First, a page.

The hot dry conditions throughout our region have raised concerns about the potential for nitrate toxicity in corn chopped for silage. Nitrates have the potential to accumulate in a corn plant under any stressful conditions hinder plant growth. There are many guides, articles, and fact sheets available that discuss the interpretation of the lab data and sampling procedures for corn that has already been chopped, but there is little guidance for sampling the corn prior to harvest.
The most important step in collecting a sample from a standing corn field is that the sample must be representative of the portion of the plant that will be harvested. That means cutting it at the same height as the chopper. Nitrates accumulate primarily in the lower stalk section, so a few inch difference can have a significant impact on your results. Second, the plants that are collected need to be representative of the condition of the field. For example, if a quarter of the field is performing poorly as compared to the rest of the field, a quarter of the plants collected for the sample need to be from that section, three quarters from the good area of the field. A sample should consist of a minimum of 15 plants to best represent the average of the whole area being sampled. The sample also needs to be collected as close to harvest as possible, because nitrate levels can change quickly due to changes in the weather.
Prior to sending the sample to the lab, the plants need to be chopped and thoroughly mixed. This is best accomplished with a lawn chipper shredder. Once all the plants are chopped and mixed, collect a 1-gallon zip top bag subsample to be shipped to the lab for analysis.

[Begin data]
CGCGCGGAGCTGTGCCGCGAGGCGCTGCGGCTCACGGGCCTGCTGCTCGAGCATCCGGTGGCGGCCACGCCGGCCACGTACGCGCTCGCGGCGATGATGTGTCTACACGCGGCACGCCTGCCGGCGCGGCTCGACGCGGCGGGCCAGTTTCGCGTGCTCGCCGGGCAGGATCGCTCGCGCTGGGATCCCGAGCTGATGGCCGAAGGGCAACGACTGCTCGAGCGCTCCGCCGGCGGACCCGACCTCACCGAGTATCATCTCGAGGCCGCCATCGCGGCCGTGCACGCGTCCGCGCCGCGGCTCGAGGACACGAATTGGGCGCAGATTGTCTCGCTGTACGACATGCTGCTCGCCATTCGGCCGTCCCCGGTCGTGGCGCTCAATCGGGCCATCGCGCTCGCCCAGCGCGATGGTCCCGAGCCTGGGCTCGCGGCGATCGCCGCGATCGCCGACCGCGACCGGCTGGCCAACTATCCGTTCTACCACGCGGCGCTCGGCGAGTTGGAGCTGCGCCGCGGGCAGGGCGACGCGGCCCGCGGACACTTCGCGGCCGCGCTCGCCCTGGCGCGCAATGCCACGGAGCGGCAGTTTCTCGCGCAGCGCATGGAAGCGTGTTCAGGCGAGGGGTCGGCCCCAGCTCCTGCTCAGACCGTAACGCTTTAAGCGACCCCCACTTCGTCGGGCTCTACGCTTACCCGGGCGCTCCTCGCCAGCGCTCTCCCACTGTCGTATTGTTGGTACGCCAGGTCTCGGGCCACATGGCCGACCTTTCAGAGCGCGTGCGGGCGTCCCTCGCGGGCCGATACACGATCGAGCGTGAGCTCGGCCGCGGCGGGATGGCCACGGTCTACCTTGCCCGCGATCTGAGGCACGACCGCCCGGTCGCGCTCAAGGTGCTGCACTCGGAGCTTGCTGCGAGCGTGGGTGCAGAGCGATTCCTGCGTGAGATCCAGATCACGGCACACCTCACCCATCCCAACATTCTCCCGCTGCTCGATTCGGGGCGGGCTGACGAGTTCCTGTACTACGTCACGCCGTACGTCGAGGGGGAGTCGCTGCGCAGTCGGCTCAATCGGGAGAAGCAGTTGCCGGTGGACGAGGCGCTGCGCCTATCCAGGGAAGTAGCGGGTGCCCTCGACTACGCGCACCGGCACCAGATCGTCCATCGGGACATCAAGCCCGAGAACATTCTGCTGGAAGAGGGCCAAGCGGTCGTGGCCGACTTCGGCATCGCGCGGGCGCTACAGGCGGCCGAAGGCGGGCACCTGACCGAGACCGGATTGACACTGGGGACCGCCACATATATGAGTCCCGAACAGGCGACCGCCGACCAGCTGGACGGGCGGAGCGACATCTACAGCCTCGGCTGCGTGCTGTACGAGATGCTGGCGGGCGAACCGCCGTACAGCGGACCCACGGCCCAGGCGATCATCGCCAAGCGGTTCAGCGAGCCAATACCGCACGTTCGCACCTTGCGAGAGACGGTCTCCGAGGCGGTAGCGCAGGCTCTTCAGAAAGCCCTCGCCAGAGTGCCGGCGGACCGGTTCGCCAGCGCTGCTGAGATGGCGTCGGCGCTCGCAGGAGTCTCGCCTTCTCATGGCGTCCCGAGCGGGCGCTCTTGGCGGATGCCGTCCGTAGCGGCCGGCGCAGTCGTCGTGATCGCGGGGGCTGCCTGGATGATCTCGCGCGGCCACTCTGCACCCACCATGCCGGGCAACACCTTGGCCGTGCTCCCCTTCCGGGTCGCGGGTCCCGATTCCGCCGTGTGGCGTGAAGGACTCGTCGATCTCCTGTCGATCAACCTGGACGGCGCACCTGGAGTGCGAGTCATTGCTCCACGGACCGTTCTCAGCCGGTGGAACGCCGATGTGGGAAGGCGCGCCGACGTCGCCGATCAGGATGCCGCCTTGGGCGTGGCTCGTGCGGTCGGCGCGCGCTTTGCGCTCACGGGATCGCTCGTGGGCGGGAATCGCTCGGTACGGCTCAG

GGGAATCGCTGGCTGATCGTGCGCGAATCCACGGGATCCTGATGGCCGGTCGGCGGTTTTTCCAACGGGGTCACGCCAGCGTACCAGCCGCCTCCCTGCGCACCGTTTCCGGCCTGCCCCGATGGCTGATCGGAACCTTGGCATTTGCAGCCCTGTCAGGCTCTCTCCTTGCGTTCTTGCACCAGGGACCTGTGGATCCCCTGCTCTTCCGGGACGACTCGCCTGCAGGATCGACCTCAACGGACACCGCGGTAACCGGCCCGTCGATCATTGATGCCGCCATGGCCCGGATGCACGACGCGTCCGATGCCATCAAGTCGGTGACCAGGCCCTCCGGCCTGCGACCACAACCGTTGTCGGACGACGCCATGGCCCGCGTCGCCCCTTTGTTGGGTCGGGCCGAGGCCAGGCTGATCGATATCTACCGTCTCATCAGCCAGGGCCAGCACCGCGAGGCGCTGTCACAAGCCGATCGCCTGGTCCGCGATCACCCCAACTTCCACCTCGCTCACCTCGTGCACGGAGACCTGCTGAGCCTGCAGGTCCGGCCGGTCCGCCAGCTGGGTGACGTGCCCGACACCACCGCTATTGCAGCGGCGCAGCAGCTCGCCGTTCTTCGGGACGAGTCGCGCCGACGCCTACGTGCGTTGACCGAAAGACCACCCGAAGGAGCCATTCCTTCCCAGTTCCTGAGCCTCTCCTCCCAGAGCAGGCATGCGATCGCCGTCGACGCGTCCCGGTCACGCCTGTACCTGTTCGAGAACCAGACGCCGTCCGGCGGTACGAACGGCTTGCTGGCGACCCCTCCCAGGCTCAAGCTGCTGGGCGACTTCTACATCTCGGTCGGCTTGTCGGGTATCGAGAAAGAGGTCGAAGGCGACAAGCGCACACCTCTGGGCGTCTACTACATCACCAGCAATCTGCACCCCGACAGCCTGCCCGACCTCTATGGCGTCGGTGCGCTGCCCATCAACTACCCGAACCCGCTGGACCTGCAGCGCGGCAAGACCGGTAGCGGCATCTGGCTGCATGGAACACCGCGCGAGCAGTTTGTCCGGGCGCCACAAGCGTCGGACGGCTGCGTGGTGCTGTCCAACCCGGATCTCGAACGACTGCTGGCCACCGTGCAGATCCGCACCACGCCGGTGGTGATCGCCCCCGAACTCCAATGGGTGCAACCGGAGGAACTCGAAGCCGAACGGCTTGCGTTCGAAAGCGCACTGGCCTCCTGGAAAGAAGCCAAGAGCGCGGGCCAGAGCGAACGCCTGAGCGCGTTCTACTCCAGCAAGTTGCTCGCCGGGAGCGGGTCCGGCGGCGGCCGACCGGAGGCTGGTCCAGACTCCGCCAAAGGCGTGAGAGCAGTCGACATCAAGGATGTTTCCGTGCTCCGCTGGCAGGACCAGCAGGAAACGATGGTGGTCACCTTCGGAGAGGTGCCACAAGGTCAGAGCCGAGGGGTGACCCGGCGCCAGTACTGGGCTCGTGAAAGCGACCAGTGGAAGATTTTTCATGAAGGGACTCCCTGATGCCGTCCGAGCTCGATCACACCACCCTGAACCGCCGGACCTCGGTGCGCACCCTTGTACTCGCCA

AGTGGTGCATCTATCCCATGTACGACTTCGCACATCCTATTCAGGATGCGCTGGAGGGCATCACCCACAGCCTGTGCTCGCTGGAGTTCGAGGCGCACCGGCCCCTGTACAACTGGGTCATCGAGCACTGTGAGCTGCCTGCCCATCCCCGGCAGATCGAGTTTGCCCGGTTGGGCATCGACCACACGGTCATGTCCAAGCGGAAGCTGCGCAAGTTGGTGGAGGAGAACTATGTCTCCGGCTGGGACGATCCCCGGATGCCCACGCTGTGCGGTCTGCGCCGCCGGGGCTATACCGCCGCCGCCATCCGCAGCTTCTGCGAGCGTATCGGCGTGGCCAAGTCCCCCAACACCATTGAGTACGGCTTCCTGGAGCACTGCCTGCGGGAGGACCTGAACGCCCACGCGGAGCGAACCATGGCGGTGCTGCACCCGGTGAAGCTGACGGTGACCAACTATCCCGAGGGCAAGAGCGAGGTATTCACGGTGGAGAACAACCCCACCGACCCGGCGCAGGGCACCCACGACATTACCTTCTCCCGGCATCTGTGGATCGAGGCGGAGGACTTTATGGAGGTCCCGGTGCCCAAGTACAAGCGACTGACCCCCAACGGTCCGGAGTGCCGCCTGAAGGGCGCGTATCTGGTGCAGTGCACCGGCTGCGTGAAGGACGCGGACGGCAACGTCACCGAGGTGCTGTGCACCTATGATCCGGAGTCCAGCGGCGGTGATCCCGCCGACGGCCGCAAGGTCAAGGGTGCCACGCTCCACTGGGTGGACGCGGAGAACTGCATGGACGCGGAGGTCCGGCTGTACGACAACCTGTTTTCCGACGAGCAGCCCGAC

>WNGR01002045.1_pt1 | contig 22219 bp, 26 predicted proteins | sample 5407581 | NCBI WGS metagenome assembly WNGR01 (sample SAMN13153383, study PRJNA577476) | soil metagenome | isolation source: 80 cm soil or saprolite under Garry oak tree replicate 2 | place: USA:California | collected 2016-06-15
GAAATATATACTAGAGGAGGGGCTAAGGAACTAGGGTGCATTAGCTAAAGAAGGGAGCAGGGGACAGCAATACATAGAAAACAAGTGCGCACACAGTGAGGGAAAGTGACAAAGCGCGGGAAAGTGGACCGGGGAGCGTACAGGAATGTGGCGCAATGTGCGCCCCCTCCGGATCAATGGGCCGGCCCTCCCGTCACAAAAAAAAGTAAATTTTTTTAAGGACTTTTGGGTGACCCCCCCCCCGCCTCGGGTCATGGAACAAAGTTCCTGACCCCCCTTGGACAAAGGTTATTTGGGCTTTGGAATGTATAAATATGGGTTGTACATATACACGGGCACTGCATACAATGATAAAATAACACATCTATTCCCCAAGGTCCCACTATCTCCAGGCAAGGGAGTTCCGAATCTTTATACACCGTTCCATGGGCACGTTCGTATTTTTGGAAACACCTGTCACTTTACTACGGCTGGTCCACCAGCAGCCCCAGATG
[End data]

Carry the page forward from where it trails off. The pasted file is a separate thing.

Please note that a Corn Stalk Nitrate Test (CSNT) and a feed nitrate test are very different in the sample collection and will give you very different results. A CSNT involves collecting only an 8-inch section of the lower stalk around black layer. This test is used to evaluate the effectiveness of a nitrogen program and does not necessarily represent a potential for nitrate toxicity.
For more information please see our A&L Great Lakes fact sheet, Nitrate Toxicity in Feed.
Another excellent resource is from the University of Wisconsin Extension, Nitrate Poisoning in Cattle, Sheep, and Goats.
The Ohio State University Extension has also the topic of corn silage harvest in their most recent issue of the C.O.R.N. newsletter.
For any additional questions regarding feed nitrate testing and sampling, feel free to contact your A&L Great Lakes Laboratories agronomist or call the laboratory directly as 260-483-4759.